The online advertising ecosystem is starting to feel a lot like "The Matrix." Thousands of tentacles of code are stretching out from every technology company, intertwining and joining the collective. Companies like AppNexus were built on the idea of a matrix -- an active ecosystem of application programming interfaces (APIs), linking together supply and demand with centralized data. Everyone is welcome to play in this new real-time bidding (RTB) universe, and Brian O'Kelley is only too happy to lay the pipes and switches that let all the ads flow through the cookiesphere.
Are you using a centralized bid management system for search marketing yet? If not, you should be. Google, Yahoo, and Bing make their search data easy to manage in systems like Clickable, Marin, or ClickEquations. At this point, search has become so highly commoditized that any company with a reasonable monthly search engine marketing (SEM) spend has access to analytics and management tools that provide 10-times more data and control than the average marketer needs. Want to manage social? There's little mystery left in that, either. Anyone with a computer and $50 can walk right up to the most powerful social ad platform in the universe (Facebook) and launch an ad campaign in five minutes flat.
How about the data ecosystem? Isn't that also fully commoditized? The real data players haven't changed (Experian, IXI, Targus, etc.), but the way data companies slice and dice the data has shifted somewhat. Products like Datran's Aperture enable marketers to get a household-level view of their advertising audience like never before and at very reasonable CPMs. If you aren't leveraging data to understand your client's shoe size, then your competition is. Data is ubiquitous, cheap, and effective. Once you've layered a dollar's worth of BlueKai intent data on top of an RTB buy and witnessed conversion lift, there's really no going back, is there?
So, in a world where anyone can buy any display ad they want in real time and everyone has access to highly powerful SEM tools and data are readily available, what is left?
The obvious answer is the creative. Marketers better tell great stories that make an immediate impression across a three-screen world. The agencies and marketers that will win in the future are the ones with the greatest creativity.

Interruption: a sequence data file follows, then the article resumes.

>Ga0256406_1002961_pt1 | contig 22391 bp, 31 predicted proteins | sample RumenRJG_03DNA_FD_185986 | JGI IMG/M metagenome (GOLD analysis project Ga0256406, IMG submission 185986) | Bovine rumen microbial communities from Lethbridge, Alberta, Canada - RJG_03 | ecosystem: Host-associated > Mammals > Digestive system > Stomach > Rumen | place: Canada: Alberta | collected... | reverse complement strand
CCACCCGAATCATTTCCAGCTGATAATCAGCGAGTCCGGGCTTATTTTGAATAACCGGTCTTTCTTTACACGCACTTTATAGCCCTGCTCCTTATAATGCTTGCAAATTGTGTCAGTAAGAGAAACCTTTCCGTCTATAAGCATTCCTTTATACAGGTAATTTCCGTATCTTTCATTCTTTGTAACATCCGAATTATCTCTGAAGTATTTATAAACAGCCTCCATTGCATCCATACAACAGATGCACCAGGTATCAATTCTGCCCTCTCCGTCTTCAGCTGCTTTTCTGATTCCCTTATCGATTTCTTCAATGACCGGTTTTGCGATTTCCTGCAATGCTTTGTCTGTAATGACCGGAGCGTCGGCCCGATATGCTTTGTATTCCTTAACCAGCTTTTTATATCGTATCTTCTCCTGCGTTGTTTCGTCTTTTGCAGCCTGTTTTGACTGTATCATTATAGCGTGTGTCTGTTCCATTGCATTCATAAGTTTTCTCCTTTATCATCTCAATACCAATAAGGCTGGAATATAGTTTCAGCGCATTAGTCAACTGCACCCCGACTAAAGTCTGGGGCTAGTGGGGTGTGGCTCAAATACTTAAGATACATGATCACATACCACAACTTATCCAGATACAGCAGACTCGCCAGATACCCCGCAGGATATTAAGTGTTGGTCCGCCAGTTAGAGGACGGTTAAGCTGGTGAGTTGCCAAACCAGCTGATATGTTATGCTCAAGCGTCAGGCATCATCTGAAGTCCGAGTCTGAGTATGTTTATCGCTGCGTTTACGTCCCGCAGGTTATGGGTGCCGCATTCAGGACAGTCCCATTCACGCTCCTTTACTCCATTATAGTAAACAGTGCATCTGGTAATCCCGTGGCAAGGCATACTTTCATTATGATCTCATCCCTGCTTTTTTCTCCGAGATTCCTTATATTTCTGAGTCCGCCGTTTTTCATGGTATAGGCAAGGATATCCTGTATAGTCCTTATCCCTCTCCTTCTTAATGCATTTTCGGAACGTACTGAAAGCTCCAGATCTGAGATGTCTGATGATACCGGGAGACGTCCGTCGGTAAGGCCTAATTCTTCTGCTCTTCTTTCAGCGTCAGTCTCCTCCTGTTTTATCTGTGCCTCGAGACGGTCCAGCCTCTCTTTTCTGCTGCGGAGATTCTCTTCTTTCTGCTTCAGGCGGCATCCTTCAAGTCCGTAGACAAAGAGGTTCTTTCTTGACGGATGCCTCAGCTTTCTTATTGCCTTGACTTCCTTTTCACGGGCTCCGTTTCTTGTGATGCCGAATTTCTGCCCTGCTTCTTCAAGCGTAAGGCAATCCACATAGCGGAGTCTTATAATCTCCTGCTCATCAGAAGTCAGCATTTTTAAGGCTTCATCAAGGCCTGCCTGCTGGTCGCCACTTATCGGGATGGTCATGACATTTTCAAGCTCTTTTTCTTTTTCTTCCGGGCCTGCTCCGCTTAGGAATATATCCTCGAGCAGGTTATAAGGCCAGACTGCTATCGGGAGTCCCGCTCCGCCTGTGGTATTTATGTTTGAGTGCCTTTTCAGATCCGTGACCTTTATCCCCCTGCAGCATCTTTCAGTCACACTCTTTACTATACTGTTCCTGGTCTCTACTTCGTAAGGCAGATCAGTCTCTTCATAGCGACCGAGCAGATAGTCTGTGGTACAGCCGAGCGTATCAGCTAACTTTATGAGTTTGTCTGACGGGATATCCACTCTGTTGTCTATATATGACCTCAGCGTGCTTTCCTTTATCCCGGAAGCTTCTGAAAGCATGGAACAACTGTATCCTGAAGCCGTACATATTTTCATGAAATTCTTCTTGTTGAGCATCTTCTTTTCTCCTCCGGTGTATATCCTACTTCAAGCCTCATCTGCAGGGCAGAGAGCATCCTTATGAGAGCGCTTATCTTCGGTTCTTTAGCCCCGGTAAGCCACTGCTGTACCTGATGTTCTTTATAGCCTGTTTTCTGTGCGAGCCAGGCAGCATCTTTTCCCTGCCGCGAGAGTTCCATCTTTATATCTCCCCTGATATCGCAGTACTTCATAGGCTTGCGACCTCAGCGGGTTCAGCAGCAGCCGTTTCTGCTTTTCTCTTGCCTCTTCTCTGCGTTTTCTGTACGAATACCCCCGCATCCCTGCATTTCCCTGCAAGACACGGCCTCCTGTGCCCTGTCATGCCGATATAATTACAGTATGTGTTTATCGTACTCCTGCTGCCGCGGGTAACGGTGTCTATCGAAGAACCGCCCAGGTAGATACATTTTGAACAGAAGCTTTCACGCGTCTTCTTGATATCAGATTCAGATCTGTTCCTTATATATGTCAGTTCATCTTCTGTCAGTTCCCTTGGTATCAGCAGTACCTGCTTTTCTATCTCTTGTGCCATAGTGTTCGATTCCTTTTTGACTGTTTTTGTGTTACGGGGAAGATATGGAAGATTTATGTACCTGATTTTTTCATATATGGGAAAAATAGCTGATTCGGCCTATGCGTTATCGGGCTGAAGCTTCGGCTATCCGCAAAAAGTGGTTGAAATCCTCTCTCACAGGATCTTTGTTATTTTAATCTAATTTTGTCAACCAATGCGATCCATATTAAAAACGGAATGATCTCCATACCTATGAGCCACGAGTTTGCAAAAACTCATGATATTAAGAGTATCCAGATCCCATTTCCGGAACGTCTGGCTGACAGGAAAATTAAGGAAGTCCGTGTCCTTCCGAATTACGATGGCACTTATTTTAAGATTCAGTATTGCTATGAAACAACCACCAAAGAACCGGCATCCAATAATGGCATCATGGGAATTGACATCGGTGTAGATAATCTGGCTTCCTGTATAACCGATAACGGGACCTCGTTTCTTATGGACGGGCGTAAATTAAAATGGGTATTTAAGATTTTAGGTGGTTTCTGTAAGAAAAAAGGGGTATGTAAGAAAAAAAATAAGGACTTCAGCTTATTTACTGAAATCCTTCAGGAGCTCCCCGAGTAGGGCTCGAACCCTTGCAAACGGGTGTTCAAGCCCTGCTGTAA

But this column is about media. In a real-time world, where audience is king and data are available to anyone with the right (and increasingly ubiquitous) tools, who will be the winners? Clearly, the people who own the pipes are in a good spot. In search, that means Google, Microsoft, and Yahoo. In display, the winners will be AppNexus and other switch builders. They are the Ciscos of the advertising world. You don't really see them, but nothing happens without going through a piece of their equipment. So, when everyone has access to search and RTB, what's left?
Yes, I said it. The future of this industry will belong to companies that can manage the one aspect of digital that will never go away: guaranteed, upfront buying. No matter how much real-time bidding a marketer does, there is always going to be a need to build brand associations and reach audiences where they go to be found. Was Absolut actually the tastiest vodka in the world, or was it the company's packaging and ultra-cool print ads in high-end magazines that made the brand?
As a marketer, I will probably put performance display and SEM into every campaign I do, but I am always going to need to buy that homepage takeover on ESPN.com for my sneaker campaign or take over a condition-specific section on WebMD for my pharmaceutical campaign. That is never going away -- nor should it. The combination of inventory commoditization and the growing cookie backlash will make premium guaranteed buying more important than ever. This is great news for the publishers producing quality content -- the type that attracts the best audiences.
In a world where everyone has access to everything, the winners may actually be the companies that can help marketers find the best data insights from search, real-time buying, and guaranteed buying. The conversation in the online space has been about the real-time ecosystem and the data and technology that drive it, and that's where it should be. But, the future of online advertising belongs to the content providers who will increasingly segment their quality inventory from the machines. When that day comes, the companies that provide an efficient solution for premium guaranteed buying will reenter the conversation. Get ready for the past to come alive.
Chris O'Hara is SVP, sales and marketing, at TRAFFIQ.
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